Since the power system is in continuous dynamic operation and a space-time correlation exists between different measurement data or state variables, most attacks are continuous. Therefore, it is feasible to consider using historical data for trajectory prediction analysis to detect FDIAs, which mainly includes statistical consistency detection, sequence consistency detection and sensor trajectory prediction.
Kurt et al. [18] used the generalized cumulative sum (CUSUM) algorithm for quickest detection of FDIAs. This method is robust to time-varying state, attack and attacked instruments in both centralized and distributed environments. Similarly, Li et al. [19] proposed a sequence detector based on a broad analogy for sequential detection of FDIAs in the smart grid. This detector is significantly superior to first order CUSUM detector in terms of robustness and average detection delay performance. In [20], Malhotra et al. proposed a stacked LSTM prediction network to effectively detect time series anomalies or failures, modeling the prediction error as a multivariate Gaussian distribution to evaluate abnormal behavior. By analyzing and learning the original measurement data, [21,22] used different methods to detect abnormal data which did not conform to the historical measurement distribution, which however failed to detect false data matching the historical measurement distribution. Khalid et al. [23] proposed multi- sensor track fusion-based model prediction for malicious attacks in PMUs, which can use smoothing algorithm based on Kalman particle filter to detect attacks at each monitoring node. The online FDIAs detection process of SCADA and PMU hybrid measurement is proposed in [24], which can effectively find the spatial hidden FDIAs based on multi-matching state prediction. However, when conditions such as load mutation or equipment failure occur, the state prediction results are seriously misaligned and thus affect the detection results.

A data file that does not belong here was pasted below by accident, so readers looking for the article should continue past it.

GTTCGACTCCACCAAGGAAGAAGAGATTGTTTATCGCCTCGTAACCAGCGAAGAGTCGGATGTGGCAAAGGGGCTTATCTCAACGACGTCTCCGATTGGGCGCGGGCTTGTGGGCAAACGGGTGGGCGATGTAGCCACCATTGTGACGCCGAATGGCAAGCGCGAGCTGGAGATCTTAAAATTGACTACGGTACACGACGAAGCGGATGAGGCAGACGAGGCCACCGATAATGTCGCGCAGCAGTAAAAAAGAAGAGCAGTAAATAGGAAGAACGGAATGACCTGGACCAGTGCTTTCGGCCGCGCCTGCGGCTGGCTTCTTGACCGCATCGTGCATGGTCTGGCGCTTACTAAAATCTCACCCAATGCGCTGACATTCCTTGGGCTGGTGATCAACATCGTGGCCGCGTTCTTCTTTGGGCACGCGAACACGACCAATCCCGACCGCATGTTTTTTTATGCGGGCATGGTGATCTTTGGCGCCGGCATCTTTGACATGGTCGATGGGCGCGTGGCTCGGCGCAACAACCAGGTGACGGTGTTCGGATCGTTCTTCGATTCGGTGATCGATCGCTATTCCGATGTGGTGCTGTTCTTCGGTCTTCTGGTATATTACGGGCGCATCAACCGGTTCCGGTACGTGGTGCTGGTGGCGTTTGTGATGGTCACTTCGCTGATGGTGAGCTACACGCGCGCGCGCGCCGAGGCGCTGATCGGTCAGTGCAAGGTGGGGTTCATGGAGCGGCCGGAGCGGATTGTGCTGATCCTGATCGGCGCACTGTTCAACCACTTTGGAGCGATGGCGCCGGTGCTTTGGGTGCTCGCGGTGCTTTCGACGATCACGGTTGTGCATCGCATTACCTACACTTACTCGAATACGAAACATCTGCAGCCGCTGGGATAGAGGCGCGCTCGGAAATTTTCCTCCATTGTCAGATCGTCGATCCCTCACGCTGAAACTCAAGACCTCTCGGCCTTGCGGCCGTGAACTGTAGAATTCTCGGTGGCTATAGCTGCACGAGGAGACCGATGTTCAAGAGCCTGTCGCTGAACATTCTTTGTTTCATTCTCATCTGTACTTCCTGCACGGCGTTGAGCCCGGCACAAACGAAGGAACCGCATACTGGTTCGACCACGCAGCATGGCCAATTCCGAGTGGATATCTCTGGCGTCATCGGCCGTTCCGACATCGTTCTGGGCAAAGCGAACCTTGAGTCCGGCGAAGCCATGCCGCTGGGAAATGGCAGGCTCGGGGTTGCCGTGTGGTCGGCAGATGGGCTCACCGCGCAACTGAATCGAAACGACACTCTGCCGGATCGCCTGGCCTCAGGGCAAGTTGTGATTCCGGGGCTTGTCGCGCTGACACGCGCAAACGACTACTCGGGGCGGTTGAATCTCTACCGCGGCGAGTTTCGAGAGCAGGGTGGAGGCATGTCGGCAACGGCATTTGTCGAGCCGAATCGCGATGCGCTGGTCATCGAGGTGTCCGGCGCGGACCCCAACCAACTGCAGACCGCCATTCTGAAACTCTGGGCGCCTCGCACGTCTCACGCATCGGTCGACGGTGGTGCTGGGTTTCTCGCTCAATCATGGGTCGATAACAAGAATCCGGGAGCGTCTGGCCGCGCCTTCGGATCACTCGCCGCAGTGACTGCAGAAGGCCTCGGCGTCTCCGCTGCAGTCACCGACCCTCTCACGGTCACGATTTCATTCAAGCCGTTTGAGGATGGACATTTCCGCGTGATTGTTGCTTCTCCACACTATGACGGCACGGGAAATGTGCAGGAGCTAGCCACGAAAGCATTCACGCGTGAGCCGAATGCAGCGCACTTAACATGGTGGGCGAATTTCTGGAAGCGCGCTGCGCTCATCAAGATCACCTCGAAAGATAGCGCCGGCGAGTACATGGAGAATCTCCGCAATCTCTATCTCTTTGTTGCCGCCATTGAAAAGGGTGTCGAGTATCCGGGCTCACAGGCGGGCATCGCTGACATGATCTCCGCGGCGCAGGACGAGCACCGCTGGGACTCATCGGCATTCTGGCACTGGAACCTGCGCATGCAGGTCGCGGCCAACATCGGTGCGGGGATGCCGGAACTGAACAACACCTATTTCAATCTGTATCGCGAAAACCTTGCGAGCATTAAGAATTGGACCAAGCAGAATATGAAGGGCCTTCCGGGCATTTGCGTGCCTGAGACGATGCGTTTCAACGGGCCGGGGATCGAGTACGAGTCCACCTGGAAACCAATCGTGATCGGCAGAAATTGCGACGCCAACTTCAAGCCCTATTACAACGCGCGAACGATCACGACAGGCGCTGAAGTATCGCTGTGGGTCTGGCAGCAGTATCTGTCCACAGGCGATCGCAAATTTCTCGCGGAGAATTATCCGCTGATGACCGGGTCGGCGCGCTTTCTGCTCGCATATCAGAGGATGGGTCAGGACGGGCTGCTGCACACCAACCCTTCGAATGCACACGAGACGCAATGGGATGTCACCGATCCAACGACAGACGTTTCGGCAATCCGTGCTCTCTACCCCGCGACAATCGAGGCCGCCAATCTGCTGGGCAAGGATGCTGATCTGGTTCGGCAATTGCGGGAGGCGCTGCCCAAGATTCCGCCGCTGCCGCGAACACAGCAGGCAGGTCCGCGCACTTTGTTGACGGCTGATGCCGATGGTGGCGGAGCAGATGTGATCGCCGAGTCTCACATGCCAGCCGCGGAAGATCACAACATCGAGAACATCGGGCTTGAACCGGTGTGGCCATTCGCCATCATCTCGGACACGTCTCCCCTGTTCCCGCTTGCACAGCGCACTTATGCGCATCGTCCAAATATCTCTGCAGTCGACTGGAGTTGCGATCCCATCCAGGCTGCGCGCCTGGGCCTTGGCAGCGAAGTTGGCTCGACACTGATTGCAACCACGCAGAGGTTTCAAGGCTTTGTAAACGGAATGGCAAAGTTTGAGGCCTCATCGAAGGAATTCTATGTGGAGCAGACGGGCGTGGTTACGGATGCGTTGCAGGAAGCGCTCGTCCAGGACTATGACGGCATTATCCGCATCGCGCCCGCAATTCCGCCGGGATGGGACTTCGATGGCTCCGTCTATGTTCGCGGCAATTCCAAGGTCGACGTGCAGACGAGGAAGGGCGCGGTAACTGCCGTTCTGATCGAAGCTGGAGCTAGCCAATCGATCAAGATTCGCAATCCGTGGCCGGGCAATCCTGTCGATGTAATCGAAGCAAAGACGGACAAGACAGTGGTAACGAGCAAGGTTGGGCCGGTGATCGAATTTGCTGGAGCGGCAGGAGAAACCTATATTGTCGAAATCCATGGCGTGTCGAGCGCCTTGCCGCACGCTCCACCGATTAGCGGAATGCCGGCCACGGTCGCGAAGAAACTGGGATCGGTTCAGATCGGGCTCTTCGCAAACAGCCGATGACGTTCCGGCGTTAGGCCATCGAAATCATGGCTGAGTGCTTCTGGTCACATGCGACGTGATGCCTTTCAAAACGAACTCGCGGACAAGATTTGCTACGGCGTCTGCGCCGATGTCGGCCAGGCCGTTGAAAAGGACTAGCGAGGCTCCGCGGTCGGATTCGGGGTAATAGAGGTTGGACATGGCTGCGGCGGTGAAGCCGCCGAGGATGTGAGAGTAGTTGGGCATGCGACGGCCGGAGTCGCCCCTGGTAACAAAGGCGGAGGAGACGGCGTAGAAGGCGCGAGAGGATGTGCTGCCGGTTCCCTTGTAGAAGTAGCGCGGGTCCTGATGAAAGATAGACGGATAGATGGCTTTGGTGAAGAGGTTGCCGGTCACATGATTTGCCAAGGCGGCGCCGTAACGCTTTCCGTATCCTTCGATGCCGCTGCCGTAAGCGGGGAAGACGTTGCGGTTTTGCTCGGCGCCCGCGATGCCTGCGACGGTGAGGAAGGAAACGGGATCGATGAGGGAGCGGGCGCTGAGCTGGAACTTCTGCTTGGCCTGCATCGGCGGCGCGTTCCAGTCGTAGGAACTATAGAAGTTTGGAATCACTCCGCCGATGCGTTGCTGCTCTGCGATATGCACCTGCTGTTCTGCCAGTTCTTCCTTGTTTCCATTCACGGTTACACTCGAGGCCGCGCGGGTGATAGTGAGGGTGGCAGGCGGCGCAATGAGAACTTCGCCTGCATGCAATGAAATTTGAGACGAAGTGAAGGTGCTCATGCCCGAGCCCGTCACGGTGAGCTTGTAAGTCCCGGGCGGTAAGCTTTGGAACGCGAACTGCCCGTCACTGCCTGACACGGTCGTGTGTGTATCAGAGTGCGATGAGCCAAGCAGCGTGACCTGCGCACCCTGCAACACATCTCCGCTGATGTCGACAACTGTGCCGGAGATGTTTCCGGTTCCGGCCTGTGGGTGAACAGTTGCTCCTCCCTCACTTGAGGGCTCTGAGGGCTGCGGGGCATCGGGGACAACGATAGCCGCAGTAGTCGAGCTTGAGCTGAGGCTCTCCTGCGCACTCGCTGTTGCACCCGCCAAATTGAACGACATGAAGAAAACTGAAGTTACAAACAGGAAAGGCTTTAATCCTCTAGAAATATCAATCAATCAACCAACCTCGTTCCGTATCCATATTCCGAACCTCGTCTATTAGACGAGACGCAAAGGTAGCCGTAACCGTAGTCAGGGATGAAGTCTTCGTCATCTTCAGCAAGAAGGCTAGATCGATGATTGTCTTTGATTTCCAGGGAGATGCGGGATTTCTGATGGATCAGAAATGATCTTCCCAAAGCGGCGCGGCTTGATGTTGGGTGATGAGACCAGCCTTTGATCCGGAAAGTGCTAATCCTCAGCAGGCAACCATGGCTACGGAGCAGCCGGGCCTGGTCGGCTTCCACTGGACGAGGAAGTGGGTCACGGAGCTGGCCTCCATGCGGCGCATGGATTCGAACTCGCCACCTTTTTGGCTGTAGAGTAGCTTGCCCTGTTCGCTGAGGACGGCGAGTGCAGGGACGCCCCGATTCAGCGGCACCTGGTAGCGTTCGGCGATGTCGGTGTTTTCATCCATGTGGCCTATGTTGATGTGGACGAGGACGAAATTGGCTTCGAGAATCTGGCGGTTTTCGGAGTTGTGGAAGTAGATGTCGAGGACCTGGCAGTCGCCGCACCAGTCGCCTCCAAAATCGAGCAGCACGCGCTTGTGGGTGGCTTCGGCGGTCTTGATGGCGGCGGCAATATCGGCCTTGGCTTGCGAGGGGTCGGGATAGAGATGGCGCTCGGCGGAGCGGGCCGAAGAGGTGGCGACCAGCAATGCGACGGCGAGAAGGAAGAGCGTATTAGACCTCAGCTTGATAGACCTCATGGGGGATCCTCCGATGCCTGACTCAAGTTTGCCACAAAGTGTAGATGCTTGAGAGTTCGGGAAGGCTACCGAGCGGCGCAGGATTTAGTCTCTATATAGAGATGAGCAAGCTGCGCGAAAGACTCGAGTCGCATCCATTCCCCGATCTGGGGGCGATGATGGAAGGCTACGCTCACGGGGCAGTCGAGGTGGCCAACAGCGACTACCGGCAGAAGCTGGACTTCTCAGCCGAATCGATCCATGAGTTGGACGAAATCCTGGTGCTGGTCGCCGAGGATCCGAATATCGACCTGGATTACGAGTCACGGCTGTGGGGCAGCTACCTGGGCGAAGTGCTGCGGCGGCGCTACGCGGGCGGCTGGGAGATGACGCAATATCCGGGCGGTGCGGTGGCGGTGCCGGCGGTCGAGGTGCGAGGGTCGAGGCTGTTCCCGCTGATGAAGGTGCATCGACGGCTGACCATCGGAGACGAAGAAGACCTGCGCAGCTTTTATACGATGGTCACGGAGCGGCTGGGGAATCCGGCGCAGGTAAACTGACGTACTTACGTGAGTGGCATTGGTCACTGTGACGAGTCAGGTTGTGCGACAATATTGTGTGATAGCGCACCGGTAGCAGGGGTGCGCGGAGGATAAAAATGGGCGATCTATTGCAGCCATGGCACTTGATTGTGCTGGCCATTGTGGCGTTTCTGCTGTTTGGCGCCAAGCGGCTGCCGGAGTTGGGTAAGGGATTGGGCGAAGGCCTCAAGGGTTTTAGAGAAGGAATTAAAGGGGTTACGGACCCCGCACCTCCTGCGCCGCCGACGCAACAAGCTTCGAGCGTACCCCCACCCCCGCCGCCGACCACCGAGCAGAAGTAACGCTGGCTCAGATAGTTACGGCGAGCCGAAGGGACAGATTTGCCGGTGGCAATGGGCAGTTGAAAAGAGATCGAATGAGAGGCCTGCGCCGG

Considering the time correlation of node measurement, Zhao et al. [25] compared prediction data with collected data based on short-term state prediction method, and further built detection index in combination with traditional measurement residual analysis. In order to solve the problem that it is impossible to detect attacks similar to historical data, Gu et al. [26] considered the characteristics of measured data variation and proposed a detection method based on Kullback-Leibler distance (KLD). However, the method failed to detect attacks on some nodes. A real-time detection scheme of FDIAs based on joint transformation is proposed in [27], but the detection accuracy is reduced when the attack is less intense.
The detection method based on trajectory prediction analysis is mainly used to predict the distribution of state variables according to the operation law of the system state and of the historical database. By comparing the running track, various types of FDIAs can be detected effectively. However, there are two problems when the probability density function is used to represent the data running track. One is the problem of overlapping distributions, and the other is the difficulty of detecting historical data replay attacks.

2. System Model

Assuming that the grid has N+1 nodes and M measurement devices. Based on the common linear DC model, measurement equation and state equation of discrete linear power system are given as follows:
z t = h ( x t ) + e t